Point-of-care ultrasound for the pediatric regional anesthesiologist and pain specialist: a technique review.
Reg Anesth Pain Med
Point-of-care ultrasound (PoCUS) has been well described for adult perioperative patients; however, the literature on children remains limited. Regional anesthesiologists have gained interest in expanding their clinical repertoire of PoCUS from regional anesthesia to increasing numbers of applications. This manuscript reviews and highlights emerging PoCUS applications that may improve the quality and safety of pediatric care.In infants and children, lung and airway PoCUS can be used to identify esophageal intubation, size airway devices such as endotracheal tubes, and rule in or out a pulmonary etiology for clinical decompensation. Gastric ultrasound can be used to stratify aspiration risk when nil-per-os compliance and gastric emptying are uncertain. Cardiac PoCUS imaging is useful to triage causes of undifferentiated hypotension or tachycardia and to determine reversible causes of cardiac arrest. Cardiac PoCUS can assess for pericardial effusion, gross ventricular systolic function, cardiac volume and filling, and gross valvular pathology. When PoCUS is used, a more rapid institution of problem-specific therapy with improved patient outcomes is demonstrated in the pediatric emergency medicine and critical care literature.Overall, PoCUS saves time, expedites the differential diagnosis, and helps direct therapy when used in infants and children. PoCUS is low risk and should be readily accessible to pediatric anesthesiologists in the operating room.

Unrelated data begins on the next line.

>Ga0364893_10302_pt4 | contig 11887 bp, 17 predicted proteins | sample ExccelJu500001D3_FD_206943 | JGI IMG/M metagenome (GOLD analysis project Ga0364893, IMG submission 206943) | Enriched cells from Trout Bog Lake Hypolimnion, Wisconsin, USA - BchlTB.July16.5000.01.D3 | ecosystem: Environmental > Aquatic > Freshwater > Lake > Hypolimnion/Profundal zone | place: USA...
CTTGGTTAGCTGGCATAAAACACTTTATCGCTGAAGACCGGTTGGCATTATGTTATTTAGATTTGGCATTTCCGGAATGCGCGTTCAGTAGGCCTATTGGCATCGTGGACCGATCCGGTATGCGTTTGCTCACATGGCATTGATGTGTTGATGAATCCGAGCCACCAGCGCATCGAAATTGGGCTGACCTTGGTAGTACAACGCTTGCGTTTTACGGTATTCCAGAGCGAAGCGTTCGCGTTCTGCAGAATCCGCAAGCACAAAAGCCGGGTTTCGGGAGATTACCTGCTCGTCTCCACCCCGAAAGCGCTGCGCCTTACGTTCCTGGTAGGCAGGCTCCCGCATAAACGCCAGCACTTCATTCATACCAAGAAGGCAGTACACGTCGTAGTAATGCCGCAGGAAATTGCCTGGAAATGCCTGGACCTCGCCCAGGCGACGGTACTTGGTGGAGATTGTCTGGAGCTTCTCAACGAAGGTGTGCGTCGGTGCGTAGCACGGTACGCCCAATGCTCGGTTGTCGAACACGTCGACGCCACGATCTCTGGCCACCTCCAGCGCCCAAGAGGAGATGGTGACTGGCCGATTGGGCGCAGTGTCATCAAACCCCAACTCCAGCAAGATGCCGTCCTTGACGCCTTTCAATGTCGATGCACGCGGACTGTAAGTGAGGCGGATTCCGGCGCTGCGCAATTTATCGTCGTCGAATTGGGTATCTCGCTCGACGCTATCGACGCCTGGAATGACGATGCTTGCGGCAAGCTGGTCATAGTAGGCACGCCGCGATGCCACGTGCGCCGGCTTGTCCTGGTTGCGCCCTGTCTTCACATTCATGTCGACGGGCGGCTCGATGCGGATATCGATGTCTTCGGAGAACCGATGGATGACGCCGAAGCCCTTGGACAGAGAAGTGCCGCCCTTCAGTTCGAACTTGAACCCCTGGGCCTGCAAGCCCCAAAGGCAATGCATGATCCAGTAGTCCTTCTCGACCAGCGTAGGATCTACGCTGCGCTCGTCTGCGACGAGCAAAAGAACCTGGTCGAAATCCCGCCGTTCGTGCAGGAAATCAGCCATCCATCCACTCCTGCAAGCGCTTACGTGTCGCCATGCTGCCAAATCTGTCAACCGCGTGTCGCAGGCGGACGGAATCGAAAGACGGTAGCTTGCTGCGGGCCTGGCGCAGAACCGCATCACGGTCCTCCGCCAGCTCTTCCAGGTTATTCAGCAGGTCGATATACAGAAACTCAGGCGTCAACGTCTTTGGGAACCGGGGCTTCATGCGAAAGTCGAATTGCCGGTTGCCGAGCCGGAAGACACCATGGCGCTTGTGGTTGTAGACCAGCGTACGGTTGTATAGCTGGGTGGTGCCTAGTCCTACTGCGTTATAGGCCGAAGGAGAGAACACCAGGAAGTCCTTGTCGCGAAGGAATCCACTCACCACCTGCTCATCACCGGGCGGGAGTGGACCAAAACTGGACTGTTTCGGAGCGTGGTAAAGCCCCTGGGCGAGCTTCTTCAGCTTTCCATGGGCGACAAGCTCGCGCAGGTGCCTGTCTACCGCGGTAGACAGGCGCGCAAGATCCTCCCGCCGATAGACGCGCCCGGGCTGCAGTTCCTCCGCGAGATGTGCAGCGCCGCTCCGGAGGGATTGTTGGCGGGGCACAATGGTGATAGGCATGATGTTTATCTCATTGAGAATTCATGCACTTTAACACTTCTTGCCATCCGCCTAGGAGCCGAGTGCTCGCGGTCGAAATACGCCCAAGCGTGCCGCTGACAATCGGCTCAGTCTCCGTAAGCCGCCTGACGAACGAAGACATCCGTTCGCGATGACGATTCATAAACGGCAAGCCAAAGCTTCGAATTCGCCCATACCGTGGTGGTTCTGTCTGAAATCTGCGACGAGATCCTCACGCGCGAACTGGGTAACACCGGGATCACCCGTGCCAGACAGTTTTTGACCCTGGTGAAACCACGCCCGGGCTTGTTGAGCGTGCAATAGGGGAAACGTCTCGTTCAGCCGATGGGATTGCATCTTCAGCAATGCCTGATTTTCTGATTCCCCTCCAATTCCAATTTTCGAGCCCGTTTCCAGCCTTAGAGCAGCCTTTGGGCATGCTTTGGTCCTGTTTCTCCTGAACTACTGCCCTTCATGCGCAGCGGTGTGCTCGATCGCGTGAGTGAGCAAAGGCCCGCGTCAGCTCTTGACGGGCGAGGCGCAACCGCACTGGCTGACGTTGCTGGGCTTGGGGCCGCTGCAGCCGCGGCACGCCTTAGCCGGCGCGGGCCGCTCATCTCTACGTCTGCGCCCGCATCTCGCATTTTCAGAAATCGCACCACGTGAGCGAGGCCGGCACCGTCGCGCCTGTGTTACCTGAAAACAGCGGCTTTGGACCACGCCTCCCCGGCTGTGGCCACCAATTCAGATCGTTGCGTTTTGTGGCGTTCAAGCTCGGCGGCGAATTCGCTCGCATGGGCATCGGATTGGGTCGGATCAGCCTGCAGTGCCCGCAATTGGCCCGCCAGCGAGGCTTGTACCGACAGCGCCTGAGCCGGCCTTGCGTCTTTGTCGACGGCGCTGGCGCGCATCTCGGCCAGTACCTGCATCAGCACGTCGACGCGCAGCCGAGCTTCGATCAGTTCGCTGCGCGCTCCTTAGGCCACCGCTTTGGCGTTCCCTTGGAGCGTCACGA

School of Medicine